Sunday, January 29, 2017

Lost Lake

Lost Lake

There's a strong wind off of the sea and a fast tidal current jetting through the narrow gap that connects the marsh to salt water.  But once I am in the canoe, seated low, the wind is not so much a bother and I ride in relative comfort inland towards my destination.

After paddling a half mile through a broad salt marsh I reach the road where I have to do a very short and easy portage into a small pond.  The culvert that connects the pond with the marsh is too small and fully submerged with a powerful current rocketing through it.

I quickly reload the canoe and head up to the narrow arched railroad bridge.  The keystone of the arch has 1891 chiseled into it.  There is little current as the culvert at the road is acting as a filter, slowing the passage of water that would have made this gap a fast ride.

It is a secret garden passage, a narrow arched tunnel that enters a beautiful lake surrounded by forest with short cliffs and steep hillsides descending into the lake.  I immediately flush a kingfisher and a great blue heron.  But soon I discover a problem.  Almost everywhere it is surprisingly shallow.  The water is 6 to 8 inches deep in most places with a soft layer of silty mud beneath.  When I lose the deep channel I decide to cross the lake at a narrows and probe for any depth.  Most shallows have a deep channel...but this does not.  I continue a shore ways and it stays shallow, so I head back out knowing how long it might take to extricate myself from a mudflat.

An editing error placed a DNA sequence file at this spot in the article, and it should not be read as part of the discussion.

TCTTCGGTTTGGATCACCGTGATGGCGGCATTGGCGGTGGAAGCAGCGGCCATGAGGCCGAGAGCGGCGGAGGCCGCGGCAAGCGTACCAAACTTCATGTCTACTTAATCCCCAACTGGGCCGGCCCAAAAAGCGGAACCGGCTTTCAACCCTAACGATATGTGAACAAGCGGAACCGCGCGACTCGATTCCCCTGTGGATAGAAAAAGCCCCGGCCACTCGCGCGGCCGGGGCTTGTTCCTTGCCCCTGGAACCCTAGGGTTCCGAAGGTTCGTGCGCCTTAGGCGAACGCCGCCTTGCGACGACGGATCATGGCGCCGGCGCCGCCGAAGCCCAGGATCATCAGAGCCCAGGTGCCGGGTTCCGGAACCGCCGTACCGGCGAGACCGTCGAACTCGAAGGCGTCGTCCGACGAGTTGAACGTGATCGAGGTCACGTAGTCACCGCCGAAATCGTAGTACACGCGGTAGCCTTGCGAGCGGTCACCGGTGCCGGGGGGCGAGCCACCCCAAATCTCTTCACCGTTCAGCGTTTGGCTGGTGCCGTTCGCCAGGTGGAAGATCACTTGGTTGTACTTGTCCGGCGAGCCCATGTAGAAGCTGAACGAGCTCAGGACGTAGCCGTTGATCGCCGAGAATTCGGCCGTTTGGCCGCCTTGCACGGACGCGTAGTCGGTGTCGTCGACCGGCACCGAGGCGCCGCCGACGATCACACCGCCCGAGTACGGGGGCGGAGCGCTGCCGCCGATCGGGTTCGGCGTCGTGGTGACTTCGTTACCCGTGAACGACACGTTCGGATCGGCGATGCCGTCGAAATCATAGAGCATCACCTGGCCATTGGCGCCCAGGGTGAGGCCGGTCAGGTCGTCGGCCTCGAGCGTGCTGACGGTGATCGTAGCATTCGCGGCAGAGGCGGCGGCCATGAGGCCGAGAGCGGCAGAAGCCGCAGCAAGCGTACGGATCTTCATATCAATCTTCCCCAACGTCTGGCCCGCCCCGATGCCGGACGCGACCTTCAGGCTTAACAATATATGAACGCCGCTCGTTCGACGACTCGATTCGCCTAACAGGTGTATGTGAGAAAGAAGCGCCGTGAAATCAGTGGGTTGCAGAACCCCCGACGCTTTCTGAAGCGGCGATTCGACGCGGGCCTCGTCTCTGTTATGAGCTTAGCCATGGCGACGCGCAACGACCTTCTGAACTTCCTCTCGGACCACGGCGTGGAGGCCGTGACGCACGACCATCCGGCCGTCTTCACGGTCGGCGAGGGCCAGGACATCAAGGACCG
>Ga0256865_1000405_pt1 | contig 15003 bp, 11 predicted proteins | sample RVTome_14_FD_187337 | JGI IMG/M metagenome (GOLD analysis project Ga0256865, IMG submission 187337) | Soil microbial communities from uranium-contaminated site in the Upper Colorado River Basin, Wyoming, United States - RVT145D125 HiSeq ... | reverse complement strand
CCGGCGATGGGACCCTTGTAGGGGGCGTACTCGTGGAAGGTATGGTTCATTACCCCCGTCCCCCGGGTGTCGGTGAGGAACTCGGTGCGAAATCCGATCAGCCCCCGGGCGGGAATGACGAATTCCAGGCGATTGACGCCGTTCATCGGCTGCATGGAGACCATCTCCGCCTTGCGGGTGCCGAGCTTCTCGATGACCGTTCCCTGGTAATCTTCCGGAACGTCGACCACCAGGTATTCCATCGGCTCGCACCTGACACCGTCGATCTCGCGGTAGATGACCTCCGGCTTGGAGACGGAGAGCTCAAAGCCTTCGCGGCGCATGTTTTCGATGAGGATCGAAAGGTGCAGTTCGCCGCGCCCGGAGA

Lost Lake

At one time this lake was probably just an extension of the sea.  Then a railroad was built with just a narrow opening to let water pass.  For a 126 years the flow of tides have been restricted to a trickle of what it once was.  It has been slowly filling with silt ever since.  I suppose that the shallow water gets quite warm in the summer, the bottom absorbing the suns energy with no deep water or current to carry the heat.  It may possibly be too warm for a lot of plants or fish to survive.  Some day it might be a meadow - it's not much different than a large beaver pond.

salt marsh
On my return I poke around in the salt marsh.  It is quite spectacular even if it won't contain my canoe for much of a trip.  As I pull out I have one of those wonderful Connecticut experiences.  I meet a woman who lives a few yards off.  B and I have a very nice talk, a talk more than long enough for a chilling windy day.  She tells me that the tidal lag on the lake is 3 hours...the lake is deepest (about 15 inches deeper than on this trip) 3 hours after high tide.